While the SIM driver does still have CG adjustability, the T-track from the M5 is no longer there and only a simplified draw-fade bias track remains.
As Bystedt explained to GOLF.com, the “vast majority” of golfers used one-of-the-two M5 weights in the most forgiving rearward positioning, so the rear Inertia Generator weight of the SIM driver satisfied that forgiveness benefit. Plus, he adds, some golfers were still confused by the dual-track system, so one sliding weight simplifies the adjustability system for golfers. The SIM weight measures 10 grams, and TaylorMade says it creates plus-or-minus 20 yards of draw-fade bias.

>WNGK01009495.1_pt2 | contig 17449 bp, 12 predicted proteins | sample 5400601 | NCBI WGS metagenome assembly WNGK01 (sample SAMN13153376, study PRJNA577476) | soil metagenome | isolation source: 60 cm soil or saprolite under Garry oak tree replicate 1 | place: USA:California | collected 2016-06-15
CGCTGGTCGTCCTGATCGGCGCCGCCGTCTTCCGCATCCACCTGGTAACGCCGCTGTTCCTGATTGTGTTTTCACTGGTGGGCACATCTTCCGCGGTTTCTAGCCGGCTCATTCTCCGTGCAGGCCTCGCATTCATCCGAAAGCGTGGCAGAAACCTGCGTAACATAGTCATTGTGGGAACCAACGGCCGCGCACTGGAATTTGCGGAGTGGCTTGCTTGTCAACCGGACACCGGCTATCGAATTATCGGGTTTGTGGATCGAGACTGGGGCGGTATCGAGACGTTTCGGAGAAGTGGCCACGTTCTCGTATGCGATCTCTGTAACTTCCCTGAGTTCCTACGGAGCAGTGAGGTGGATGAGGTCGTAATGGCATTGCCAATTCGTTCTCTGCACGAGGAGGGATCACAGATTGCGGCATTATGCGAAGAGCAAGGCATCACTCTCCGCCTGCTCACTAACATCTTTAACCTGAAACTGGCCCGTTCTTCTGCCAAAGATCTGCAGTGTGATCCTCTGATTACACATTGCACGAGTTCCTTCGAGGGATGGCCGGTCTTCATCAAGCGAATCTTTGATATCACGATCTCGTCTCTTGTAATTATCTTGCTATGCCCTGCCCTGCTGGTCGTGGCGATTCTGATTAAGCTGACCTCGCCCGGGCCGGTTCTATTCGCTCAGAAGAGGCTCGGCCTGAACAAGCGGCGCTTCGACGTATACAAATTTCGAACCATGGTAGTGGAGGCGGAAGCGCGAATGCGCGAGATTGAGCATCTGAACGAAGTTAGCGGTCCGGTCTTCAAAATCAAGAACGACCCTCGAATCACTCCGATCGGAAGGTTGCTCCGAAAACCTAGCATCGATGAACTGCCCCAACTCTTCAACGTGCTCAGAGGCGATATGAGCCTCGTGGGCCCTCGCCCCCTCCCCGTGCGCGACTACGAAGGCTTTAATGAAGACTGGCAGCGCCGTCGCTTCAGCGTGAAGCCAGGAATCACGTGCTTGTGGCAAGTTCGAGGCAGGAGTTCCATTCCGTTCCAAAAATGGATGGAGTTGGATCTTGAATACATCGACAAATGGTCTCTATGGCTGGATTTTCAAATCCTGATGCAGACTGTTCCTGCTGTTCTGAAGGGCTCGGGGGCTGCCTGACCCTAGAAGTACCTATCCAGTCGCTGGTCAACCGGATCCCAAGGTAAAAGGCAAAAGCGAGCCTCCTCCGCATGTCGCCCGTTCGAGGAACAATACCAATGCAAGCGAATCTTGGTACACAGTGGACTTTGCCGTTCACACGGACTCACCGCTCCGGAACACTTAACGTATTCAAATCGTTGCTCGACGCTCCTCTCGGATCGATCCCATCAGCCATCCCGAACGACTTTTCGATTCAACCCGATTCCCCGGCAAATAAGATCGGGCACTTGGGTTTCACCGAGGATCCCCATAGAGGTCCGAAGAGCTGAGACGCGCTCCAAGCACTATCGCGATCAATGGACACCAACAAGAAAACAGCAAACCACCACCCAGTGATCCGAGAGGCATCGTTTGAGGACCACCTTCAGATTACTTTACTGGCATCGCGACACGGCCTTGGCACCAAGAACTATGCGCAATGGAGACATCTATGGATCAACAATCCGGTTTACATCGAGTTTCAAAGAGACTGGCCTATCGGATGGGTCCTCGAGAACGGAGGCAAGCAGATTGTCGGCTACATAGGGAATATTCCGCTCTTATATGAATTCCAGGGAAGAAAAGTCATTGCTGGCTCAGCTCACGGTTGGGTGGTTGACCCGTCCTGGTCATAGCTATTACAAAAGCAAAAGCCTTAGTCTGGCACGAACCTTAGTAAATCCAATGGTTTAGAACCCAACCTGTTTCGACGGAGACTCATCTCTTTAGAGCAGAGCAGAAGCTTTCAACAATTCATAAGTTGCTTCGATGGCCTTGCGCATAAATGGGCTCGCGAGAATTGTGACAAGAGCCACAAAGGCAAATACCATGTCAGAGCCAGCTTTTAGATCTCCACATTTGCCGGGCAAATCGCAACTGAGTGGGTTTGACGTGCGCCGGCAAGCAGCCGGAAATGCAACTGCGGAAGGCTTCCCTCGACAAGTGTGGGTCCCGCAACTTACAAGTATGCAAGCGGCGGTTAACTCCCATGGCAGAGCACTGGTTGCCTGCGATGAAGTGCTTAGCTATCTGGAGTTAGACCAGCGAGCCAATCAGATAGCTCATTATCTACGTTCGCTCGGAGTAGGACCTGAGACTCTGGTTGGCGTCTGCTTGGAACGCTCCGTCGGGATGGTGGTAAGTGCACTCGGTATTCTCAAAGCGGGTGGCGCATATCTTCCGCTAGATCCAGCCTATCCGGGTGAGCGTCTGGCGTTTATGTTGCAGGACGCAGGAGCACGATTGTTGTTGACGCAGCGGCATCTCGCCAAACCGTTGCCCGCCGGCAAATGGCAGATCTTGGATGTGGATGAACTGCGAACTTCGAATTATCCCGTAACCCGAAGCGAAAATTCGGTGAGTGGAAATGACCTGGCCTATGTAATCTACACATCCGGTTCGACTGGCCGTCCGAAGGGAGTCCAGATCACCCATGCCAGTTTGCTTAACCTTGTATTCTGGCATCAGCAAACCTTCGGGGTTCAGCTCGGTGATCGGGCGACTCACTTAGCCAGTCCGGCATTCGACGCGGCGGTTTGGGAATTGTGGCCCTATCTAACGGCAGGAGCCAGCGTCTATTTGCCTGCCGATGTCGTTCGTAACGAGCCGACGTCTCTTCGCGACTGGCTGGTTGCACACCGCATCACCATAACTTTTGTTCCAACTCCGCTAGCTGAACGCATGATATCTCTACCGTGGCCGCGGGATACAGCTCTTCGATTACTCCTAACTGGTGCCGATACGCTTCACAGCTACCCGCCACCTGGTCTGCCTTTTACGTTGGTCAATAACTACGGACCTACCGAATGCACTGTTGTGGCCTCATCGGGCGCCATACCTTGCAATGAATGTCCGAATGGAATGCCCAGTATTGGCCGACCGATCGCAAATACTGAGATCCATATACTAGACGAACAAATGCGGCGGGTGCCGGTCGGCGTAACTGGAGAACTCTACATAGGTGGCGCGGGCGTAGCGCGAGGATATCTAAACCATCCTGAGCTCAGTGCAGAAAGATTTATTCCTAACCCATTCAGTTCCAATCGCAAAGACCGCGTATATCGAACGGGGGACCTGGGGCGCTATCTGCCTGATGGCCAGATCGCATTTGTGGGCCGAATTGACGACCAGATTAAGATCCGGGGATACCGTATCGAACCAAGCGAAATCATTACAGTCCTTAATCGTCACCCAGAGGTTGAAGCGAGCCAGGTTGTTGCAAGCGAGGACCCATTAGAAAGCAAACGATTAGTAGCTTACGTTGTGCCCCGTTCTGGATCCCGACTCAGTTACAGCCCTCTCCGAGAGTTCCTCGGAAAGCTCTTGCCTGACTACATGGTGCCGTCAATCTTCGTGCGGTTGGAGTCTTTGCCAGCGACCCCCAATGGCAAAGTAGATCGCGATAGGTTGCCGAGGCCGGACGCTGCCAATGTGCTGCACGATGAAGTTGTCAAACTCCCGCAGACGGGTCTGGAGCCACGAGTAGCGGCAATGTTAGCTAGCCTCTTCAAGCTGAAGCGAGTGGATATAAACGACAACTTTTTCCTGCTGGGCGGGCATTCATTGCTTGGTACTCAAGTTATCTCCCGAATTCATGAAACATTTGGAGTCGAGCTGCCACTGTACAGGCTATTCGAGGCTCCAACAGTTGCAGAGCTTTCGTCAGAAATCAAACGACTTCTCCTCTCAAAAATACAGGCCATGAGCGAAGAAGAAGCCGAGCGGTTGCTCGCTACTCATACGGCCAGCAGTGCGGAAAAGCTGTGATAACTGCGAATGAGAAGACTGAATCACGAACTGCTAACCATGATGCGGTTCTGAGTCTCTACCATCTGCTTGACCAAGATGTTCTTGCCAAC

There are three different models of SIM drivers; the lowest-spinning SIM driver that has the shallowest face of the three, the SIM Max, which has an 8% larger face and is built for maximum overall forgiveness, and the SIM Max D, which has a built-in draw bias and an 18% larger face than the SIM driver. All three drivers have a 2-degree loft sleeve to allow for loft, lie and face angle adjustments, but only the SIM driver has the draw-fade sliding weight feature.
The SIM driver (8, 9 and 10.5 degrees) will be available for preorder on January 10 and at retail on February 7, and sell for $549.99 with either a Mitsubishi Diamana S Limited shaft, Project X HZRDUS Green Smoke, or a number of other offerings at no upcharge. The SIM Max (9, 10.5 and 12 degrees) and the SIM Max D (9, 10.5 and 12 degrees) will each sell for $499.99. The stock SIM Max shafts will include Fujikura Ventus Blue and Ventus Red, and the SIM Max D stock shafts will include the UST Mamiya Helium.
The Return of V Steel